Nintendo is finally letting you play classic games on its hot new console

Nintendo has unveiled plans for its long-awaited online subscription service. The service will let gamers pay to have access to older Nintendo games and play them on its new console, the Nintendo Switch.

The new service, known as Nintendo Switch Online, is slated to come in 2018 and will let Nintendo Switch owners play a "wide variety of classic games," according to the Kyoto, Japan-based video game giant.


A one-month membership will cost $4, 3 months will cost $8 and a full year will cost $20. "You’ll be able to play compatible co-op and competitive games online by signing in with your Nintendo Account," Nintendo wrote on its website. "Online play will be free for Nintendo Account holders until our paid online service launches in 2018."

The first three games Nintendo showed would be available are "Super Mario Bros. 3," "Dr. Mario" and "Balloon Fight," but more are coming.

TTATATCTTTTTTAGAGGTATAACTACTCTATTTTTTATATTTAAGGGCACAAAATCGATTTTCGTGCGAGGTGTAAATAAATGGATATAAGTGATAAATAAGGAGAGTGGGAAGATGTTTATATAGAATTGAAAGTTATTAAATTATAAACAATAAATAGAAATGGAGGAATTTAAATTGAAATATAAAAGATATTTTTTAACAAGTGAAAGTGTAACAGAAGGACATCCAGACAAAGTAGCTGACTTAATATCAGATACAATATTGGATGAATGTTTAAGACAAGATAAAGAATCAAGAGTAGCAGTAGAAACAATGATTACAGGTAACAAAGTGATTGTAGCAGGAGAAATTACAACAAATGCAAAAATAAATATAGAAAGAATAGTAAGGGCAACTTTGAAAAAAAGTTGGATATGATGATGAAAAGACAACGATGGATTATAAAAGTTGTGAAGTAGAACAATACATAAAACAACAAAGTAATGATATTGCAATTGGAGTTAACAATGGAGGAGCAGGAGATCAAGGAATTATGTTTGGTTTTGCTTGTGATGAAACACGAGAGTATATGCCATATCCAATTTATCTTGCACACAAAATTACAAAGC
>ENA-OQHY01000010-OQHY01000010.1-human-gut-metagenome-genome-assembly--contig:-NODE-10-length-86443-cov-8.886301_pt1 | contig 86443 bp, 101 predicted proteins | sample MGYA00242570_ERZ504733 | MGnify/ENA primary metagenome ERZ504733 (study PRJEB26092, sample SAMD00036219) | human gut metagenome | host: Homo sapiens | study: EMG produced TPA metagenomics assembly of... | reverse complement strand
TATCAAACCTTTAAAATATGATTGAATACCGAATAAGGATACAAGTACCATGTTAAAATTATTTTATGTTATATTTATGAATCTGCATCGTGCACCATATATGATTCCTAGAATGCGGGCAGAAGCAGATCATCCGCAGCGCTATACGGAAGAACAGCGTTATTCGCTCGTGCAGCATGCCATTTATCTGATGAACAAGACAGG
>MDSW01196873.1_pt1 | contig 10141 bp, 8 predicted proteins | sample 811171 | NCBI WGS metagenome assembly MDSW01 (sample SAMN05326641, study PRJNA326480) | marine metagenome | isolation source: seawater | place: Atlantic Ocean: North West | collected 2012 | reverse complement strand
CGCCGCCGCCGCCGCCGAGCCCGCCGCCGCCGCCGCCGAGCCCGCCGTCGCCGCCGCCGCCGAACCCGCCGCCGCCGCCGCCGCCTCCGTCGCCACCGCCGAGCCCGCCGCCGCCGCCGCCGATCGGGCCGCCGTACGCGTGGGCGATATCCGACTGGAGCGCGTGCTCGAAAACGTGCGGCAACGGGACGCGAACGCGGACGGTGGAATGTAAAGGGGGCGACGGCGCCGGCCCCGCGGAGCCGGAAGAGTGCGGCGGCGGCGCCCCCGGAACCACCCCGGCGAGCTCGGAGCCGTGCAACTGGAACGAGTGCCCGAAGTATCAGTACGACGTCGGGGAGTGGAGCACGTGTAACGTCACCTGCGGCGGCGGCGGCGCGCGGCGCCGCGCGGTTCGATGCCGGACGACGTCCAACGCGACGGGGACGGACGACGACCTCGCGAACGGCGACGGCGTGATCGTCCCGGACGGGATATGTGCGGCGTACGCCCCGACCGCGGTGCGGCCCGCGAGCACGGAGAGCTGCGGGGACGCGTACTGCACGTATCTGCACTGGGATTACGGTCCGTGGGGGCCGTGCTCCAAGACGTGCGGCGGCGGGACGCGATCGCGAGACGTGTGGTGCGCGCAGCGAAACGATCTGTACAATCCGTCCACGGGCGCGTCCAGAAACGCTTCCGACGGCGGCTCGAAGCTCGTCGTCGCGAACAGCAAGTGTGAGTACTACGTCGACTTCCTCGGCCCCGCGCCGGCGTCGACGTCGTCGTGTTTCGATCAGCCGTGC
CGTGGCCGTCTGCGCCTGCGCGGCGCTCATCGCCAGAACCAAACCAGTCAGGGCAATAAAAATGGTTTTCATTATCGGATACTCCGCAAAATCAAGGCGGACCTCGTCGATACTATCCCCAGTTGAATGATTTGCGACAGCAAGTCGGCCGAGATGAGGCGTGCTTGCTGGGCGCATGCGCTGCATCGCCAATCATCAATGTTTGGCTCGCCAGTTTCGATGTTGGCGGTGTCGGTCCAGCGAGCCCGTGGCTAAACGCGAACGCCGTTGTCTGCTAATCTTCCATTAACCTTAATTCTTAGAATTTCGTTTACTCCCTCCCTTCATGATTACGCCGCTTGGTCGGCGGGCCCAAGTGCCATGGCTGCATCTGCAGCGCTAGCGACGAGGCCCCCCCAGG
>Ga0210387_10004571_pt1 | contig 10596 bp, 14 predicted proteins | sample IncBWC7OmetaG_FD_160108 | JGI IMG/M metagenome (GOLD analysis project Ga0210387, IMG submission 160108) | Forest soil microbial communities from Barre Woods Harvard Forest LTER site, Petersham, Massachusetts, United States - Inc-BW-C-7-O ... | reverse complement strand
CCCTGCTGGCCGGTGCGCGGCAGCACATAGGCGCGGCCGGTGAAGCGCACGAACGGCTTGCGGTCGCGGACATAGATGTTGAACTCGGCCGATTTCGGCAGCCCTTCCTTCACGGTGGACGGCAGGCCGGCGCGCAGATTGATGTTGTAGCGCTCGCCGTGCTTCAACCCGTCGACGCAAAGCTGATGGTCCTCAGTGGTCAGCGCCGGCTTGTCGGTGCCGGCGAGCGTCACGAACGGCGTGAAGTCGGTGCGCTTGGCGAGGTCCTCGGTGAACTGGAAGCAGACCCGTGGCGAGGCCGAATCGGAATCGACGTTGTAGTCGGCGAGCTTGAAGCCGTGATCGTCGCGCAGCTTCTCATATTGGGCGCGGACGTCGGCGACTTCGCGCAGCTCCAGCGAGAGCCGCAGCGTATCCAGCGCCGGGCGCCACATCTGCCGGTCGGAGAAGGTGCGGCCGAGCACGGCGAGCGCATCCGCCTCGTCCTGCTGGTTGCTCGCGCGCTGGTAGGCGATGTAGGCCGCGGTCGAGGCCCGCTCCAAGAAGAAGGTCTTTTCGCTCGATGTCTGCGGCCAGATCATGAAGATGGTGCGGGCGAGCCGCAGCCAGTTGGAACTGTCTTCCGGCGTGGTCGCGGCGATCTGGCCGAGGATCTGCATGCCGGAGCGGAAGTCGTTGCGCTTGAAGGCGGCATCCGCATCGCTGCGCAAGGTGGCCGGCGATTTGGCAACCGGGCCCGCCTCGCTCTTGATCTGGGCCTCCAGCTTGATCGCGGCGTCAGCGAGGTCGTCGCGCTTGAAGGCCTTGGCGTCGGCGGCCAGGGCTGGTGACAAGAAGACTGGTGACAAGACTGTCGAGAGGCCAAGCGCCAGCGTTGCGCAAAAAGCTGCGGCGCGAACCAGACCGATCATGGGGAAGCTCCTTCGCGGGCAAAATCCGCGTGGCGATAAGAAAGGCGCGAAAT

The company said that users "can play as many of the games as they want, as often as they like, as long as they have an active subscription," in a statement provided to Kotaku.

Nintendo added that for now, the service would only include NES games, but "Super NES games continue to be under consideration, but we have nothing further to announce at this time."

Previous Nintendo consoles, including the Wii and Wii U, have access to Nintendo's Virtual Console service, a digital storefront which let users buy older games to play on these systems. The Switch does not have this and Nintendo did not discuss whether it would be bringing the Virtual Console to the Switch, or if the online subscription service was intended to replace it.

This news follows the continued excitement surrounding the Switch, which the company has pinned its hopes on.

A recent report from The Wall Street Journal indicated Nintendo is fighting with other electronics makers, including Apple, for parts, as demand continues to stay strong after the March 3 launch of the Switch.

In a report to investors earlier this year, Nintendo said it sold 2.74 million Switch units, a surprisingly strong figure, despite being launched in March.

Video game developer Capcom recently said it would be bringing "Monster Hunter XX" to the Switch. Other third-party developers, including EA have noticed the surprising success of the console, with EA CEO Andrew P. Wilson telling investors EA "continue[s] to be bullish on [Switch]."